AR: Has the incredible response to Steve Rothery’s Kickstarter sparked any thoughts in you to go down the same route, whether to finance more music or even a tour?

RB: Maybe that would have been a good option for the tour. It’s certainly something worth considering in the future. Possibly even for solo albums. Having said that, I don’t think I can count on the same love and support from the PT fans as Steve Rothery has with the Marillion fan base. :)

SH: it might be worth us trying a ‘sponsored’ tour. It would be good to know in advance that we had enough money to make the thing happen. Last year’s cancellation, as well as being a huge let-down, also represented a considerable waste of time spent planning and preparing for it.

AR: What are the chances of seeing or hearing the h-Band together again?

RB: It’s all about schedules really. There aren’t many periods when we all have the time for something like this but I’d love it to happen at some point and maybe combine h-Band and HB material which would dynamically work really well in a live context. Need you there though to stop me falling out of dressing room windows. :)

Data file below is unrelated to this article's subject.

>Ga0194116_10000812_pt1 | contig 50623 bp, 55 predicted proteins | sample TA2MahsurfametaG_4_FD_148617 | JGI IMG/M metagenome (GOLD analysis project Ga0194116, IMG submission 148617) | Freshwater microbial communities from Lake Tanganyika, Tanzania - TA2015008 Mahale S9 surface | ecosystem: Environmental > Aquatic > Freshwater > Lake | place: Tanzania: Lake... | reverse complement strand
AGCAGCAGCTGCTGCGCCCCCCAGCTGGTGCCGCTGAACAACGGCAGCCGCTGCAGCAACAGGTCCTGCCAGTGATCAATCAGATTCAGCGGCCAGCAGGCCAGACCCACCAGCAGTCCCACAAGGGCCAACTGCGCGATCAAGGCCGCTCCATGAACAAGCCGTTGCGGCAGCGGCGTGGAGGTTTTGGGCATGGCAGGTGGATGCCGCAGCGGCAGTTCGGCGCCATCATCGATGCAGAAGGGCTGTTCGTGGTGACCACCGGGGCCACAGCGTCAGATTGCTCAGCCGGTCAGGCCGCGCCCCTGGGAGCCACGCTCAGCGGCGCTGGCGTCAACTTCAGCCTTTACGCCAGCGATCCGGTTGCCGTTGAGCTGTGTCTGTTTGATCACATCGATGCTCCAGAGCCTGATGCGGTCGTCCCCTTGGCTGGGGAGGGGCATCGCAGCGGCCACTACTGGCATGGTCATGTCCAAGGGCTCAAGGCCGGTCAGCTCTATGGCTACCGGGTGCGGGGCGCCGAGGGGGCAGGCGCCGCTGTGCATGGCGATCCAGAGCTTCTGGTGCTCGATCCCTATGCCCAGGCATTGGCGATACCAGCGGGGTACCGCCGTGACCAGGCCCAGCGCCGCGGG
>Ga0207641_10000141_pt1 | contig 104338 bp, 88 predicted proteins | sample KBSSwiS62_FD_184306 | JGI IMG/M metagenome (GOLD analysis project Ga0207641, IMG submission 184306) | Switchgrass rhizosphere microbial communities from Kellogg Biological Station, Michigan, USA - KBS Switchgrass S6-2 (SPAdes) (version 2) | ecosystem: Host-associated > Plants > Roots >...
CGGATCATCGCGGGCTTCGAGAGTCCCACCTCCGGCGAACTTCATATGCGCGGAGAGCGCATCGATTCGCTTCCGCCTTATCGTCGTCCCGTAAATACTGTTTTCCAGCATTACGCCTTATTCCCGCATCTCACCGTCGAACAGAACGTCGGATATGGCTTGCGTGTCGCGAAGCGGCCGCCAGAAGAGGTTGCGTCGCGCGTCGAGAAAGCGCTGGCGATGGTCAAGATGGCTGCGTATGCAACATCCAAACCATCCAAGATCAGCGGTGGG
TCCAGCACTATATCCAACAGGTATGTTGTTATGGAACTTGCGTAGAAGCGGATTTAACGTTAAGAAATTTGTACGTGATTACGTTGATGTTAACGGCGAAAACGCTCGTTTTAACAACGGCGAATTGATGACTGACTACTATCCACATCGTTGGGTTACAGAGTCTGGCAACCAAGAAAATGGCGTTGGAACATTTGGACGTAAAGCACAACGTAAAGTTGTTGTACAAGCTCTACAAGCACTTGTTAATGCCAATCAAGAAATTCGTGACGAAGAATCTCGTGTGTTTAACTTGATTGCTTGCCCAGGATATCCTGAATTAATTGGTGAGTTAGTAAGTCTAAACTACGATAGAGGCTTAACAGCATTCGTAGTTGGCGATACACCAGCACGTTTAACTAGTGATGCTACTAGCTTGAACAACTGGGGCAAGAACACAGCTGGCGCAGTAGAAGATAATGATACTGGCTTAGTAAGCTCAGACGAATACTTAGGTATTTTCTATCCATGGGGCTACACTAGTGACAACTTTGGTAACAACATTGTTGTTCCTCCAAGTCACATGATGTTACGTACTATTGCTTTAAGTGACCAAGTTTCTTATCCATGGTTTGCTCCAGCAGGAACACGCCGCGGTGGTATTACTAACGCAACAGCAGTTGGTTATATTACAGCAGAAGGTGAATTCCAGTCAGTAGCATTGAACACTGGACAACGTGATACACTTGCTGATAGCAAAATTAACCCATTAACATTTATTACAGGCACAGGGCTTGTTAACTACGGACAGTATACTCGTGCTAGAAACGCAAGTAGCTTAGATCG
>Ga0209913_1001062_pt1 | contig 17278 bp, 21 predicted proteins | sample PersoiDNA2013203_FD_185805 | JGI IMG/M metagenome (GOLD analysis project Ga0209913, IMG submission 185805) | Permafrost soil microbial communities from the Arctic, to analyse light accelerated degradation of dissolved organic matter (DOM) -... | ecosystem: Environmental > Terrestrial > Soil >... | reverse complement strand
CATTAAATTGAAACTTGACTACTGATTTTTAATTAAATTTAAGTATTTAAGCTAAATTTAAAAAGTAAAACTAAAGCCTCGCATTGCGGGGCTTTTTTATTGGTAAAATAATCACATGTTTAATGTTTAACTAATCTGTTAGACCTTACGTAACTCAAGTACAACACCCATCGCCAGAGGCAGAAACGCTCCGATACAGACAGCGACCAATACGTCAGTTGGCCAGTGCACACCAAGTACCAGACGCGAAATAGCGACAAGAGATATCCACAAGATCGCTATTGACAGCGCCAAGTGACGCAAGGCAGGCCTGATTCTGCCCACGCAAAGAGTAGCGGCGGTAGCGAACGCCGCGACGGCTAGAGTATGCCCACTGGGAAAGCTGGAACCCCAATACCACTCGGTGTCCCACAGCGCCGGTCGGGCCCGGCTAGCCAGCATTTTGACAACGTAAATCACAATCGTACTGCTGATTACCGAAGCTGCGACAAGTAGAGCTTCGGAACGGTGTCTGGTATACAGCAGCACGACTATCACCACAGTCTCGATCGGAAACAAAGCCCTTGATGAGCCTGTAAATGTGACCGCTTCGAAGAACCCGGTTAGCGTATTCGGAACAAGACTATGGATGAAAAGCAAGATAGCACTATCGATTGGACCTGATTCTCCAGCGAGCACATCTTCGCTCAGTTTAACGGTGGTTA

SH: It’s tricky finding the time for solo tours and, having found the perfect window last year, well we weren’t able to “fall out of it”. The time-window may present itself in the future, but we may well all have bus-passes by then.

AR: How much input do the members of your own bands have into your solo material? Do they offer suggestions? What about Mike Hunter?

RB: There’s no input whatsoever from any band members on each other’s solo works. The whole point of solo albums is to do exactly what you want and invariably it’s music that is far removed from your own band’s sound and style. Maybe someone features as a guest on a track or two but under the direction of the solo artist. It’s different with Mike Hunter. I’ll certainly ask his opinion and I’m up for any ideas he might have. our album was the first time I’d properly worked with him. he’s very polite and diplomatic and doesn’t always offer suggestions unless pushed a bit. So I made a point of letting him know that I’d welcome any comments. He has a wide musical knowledge and it was a joy to work with him.